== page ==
Bloomberg has created its own large-scale generative artificial intelligence (AI) model, BloombergGPT.
This model is a large language model (LLM) designed to “know” everything the entire company “knows.” BloombergGPT is specifically trained on a wide range of financial data, including the largest domain-specific dataset yet constructed, consisting of more than 363 billion tokens of Bloomberg’s financial data, news, filings, press releases, web-scraped financial documents, and social media.
The company has also trained BloombergGPT on another 345 billion tokens from general-purpose datasets obtained from elsewhere, including hundreds of English news sources, excluding those written by Bloomberg journalists, to maintain factuality and reduce bias. The Pile, which includes everything from YouTube captions to Project Gutenberg and a complete copy of Wikipedia, has also been included.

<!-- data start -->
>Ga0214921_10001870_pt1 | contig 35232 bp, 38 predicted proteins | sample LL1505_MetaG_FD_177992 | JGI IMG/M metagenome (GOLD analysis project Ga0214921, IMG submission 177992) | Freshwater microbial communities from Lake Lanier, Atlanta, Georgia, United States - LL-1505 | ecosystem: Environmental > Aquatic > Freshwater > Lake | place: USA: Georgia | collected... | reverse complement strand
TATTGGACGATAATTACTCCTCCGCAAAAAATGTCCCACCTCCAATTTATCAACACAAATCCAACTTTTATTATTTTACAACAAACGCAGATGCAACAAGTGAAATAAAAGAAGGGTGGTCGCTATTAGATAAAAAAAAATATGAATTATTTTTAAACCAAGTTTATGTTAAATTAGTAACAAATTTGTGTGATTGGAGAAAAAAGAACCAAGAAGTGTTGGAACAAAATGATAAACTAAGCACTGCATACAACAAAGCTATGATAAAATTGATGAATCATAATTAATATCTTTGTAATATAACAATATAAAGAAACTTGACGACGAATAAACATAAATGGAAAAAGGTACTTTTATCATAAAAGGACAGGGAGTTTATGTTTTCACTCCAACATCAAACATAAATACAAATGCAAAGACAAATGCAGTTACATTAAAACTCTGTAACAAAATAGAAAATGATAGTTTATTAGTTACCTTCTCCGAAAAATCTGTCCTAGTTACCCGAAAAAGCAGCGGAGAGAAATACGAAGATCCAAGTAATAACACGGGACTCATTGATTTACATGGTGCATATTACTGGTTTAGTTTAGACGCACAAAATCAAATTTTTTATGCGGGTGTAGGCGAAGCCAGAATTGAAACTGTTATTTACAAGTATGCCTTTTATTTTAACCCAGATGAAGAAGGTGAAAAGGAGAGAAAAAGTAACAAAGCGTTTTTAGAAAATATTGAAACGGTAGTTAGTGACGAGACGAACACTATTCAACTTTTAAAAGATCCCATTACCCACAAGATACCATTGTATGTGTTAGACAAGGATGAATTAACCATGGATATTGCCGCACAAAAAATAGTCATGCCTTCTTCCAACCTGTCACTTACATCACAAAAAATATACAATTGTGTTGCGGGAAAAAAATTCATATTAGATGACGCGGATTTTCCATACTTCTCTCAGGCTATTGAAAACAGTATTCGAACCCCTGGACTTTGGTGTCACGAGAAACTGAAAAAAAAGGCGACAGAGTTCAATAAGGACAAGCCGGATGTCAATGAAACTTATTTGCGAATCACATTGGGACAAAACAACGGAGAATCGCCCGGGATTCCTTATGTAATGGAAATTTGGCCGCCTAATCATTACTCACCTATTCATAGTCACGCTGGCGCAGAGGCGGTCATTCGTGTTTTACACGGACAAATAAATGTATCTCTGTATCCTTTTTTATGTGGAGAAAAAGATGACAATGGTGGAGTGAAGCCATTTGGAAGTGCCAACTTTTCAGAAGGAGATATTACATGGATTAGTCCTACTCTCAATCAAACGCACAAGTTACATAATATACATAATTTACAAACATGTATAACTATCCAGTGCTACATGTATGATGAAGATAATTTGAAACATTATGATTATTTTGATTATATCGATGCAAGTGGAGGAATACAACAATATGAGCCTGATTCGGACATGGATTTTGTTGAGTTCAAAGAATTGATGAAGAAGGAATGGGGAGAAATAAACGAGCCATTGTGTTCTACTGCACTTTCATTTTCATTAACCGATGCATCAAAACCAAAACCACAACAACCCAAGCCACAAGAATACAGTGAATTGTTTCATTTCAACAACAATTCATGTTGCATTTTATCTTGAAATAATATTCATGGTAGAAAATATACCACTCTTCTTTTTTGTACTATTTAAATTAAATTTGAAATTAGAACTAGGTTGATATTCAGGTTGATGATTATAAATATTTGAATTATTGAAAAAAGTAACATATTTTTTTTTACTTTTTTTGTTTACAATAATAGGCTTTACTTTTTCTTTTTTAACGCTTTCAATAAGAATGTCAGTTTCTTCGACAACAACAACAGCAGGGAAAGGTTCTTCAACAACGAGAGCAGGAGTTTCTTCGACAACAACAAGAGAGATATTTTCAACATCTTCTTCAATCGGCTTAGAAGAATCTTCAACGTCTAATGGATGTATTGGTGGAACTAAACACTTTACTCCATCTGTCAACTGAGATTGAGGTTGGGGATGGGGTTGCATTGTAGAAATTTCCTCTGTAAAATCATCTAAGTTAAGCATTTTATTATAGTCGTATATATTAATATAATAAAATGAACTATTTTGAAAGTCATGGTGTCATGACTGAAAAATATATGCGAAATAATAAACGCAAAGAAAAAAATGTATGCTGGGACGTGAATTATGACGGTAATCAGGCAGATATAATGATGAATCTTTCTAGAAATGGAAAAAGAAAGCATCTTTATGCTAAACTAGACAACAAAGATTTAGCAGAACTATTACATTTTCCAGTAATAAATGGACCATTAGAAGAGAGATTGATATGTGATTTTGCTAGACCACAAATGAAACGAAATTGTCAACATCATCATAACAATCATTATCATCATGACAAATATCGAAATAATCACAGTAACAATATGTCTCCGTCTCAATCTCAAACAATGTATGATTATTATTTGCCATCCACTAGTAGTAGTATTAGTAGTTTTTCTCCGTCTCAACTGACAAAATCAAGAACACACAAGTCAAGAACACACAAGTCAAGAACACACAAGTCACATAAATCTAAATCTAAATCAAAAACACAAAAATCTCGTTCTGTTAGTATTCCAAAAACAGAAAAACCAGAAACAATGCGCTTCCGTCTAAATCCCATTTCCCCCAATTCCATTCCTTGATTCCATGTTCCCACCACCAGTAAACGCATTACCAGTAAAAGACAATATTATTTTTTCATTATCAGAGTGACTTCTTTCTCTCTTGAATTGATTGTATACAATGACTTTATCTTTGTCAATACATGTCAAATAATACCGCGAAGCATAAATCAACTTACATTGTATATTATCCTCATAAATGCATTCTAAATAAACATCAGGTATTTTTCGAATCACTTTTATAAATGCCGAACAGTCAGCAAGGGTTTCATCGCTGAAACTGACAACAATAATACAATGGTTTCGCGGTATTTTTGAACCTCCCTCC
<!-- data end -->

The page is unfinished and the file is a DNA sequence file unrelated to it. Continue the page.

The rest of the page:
BloombergGPT will assist in improving existing financial NLP tasks, such as sentiment analysis, named entity recognition, news classification, and question answering. It is also able to translate natural language requests into the Bloomberg Query Language, a task which is tightly connected to Bloomberg’s needs. Additionally, the model can suggest Bloomberg-style headlines for news stories.
The new model is the first step in the development and application of this new technology for the financial industry, bringing the full potential of AI to the financial domain. This will unlock new opportunities for marshalling the vast quantities of data available on the Bloomberg Terminal to better help the firm’s customers.
BloombergGPT is trained on a corpus of more than 700 billion tokens, larger than OpenAI’s GPT-3 that was trained on about 500 billion tokens in 2020. The company’s research paper details the development of BloombergGPT and is written by Bloomberg’s Shijie Wu, Ozan İrsoy, Steven Lu, Vadim Dabravolski, Mark Dredze, Sebastian Gehrmann, Prabhanjan Kambadur, David Rosenberg, and Gideon Mann.
The sources for this piece include an article in NiemanLab.